Yeah. Here we go again.
Another stunt exquisitely designed to mock and torment the Cuban people, especially those tens of thousands whose relatives have perished while trying to escape from Castrogonia in flimsy vessels.
These moronic attempts to cross the Florida Straits are becoming so frequent that it’s not at all unreasonable to suspect that the Ministry of Taunts in Havana is behind them. The sentiments expressed by the morons who pull these stunts are all too strikingly similar not to come straight from some Ministry down there: “this is an act of love between the Cuban and American people, blah, blah, blah.”
This time it’s a blind man. Next time it will be a quadriplegic on a breath-powered floating wheelchair. Or, how about an entire kindergarten class on a raft built of popsicle sticks? And why not go all the way? Why not shackle ten thousand Cubans of all ages to inner tubes, set them adrift on the Gulf Stream and see where the current takes them? Sort of like those rubber duck races that are annual events in some river towns? Such an event could be a huge charity fund-raiser for worthy causes.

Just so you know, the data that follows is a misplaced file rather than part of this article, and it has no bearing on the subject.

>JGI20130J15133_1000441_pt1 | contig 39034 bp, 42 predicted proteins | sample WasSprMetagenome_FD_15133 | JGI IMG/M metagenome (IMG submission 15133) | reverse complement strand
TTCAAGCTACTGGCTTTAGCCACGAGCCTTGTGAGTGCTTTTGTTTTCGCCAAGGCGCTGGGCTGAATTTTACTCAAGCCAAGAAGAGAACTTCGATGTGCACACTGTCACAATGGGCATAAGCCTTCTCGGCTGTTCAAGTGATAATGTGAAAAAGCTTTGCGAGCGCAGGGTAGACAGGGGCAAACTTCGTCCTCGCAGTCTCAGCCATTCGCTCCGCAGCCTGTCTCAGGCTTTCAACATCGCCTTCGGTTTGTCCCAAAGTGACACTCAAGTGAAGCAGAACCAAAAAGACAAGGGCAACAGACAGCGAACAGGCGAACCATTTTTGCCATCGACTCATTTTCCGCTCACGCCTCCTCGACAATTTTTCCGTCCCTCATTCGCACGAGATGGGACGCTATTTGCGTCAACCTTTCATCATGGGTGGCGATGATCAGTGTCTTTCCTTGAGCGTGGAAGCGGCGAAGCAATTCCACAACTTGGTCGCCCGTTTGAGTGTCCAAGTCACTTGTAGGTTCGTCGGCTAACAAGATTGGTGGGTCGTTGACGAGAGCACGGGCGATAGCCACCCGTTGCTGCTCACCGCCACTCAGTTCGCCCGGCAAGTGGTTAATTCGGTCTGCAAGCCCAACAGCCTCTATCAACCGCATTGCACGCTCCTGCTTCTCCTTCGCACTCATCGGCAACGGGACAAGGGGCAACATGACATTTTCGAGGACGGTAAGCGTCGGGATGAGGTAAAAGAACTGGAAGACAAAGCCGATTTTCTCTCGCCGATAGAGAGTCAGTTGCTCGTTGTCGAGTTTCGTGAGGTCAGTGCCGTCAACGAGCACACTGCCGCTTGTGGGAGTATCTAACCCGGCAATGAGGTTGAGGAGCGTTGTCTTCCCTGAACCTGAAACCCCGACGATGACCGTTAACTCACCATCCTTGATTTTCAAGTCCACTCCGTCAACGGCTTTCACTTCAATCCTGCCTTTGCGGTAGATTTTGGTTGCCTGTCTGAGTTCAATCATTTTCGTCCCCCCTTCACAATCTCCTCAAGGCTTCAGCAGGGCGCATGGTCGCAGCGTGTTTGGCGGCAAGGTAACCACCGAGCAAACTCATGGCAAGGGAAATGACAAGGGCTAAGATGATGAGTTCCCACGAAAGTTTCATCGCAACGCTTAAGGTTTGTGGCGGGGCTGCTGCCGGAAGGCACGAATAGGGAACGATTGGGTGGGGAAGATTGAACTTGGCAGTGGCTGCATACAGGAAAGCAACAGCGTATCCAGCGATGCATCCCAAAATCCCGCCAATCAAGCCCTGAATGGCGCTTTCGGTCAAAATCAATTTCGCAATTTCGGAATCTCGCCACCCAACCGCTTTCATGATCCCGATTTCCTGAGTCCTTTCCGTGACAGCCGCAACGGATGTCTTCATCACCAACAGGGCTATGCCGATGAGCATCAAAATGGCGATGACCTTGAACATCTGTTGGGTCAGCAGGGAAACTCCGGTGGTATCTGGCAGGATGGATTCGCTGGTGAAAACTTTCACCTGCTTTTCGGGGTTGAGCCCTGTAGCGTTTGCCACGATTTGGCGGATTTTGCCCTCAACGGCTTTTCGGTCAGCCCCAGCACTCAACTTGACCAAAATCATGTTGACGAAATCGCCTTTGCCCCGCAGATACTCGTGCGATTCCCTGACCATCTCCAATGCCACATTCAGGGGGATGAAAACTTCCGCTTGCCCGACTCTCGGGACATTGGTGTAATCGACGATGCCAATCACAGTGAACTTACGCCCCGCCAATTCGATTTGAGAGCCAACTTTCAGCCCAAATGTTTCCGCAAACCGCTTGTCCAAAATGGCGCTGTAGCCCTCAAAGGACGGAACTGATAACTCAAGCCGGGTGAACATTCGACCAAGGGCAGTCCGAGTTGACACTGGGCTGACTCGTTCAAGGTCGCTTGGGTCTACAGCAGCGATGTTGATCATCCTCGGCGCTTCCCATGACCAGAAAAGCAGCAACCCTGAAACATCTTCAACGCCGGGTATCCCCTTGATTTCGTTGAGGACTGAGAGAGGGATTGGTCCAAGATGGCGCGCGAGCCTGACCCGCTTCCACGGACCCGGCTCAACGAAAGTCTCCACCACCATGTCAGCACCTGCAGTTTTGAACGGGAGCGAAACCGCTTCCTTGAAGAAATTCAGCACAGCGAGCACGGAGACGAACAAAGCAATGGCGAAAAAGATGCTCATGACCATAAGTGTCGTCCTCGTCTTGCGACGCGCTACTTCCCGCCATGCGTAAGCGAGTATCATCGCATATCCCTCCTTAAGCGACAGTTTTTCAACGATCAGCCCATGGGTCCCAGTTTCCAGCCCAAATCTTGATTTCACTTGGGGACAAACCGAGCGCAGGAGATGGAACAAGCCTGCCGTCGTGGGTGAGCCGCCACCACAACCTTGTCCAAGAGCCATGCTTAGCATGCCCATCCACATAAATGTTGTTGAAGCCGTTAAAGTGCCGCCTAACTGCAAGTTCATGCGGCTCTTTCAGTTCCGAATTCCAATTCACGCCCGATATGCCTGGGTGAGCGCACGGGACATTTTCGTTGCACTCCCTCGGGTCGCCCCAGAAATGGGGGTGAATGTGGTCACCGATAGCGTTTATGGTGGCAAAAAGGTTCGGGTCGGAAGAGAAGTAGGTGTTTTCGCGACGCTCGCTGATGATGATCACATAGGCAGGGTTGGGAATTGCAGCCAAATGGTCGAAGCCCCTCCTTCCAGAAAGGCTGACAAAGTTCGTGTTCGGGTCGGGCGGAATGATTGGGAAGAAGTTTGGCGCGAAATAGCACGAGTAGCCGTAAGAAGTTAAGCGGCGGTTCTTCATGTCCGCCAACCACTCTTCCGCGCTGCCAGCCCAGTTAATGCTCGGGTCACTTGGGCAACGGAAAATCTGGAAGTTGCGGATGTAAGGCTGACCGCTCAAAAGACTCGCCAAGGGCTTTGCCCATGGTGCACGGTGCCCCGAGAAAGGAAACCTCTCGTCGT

Or, better yet, since all of these events express a deep loathing for Cubans–despite all the “love” talk –why not sponsor a Drown-a-Cuban event? Or a Chomp-a-Cuban event in which Cuban children are fed to sharks?
From Fox News:
Blind Man Attempts to paddle his kayak from Castrogonia to Florida
The American Peter Crowley paddled his kayak out to sea from the Ernest Hemingway International Nautical Club, west of Havana, intent on crossing the Florida Straits.
On the crossing, Crowley, who has such poor eyesight that he is legally blind, is accompanied by his son Peter Jr. and a support vessel.
Before setting out Friday from the dock at the Havana club, Crowley, 56, told local media that he hopes his effort will be taken as “a message of peace, love and union between the peoples of Cuba and the United States.”
In recent years, the adventure of crossing the Florida Straits has been a challenge that a number of athletes have longed to tackle, most of them long-distance swimmers including Diana Nyad, who in her fifth attempt achieved her goal after swimming 165.7 kilometers (110 miles) in 53 hours.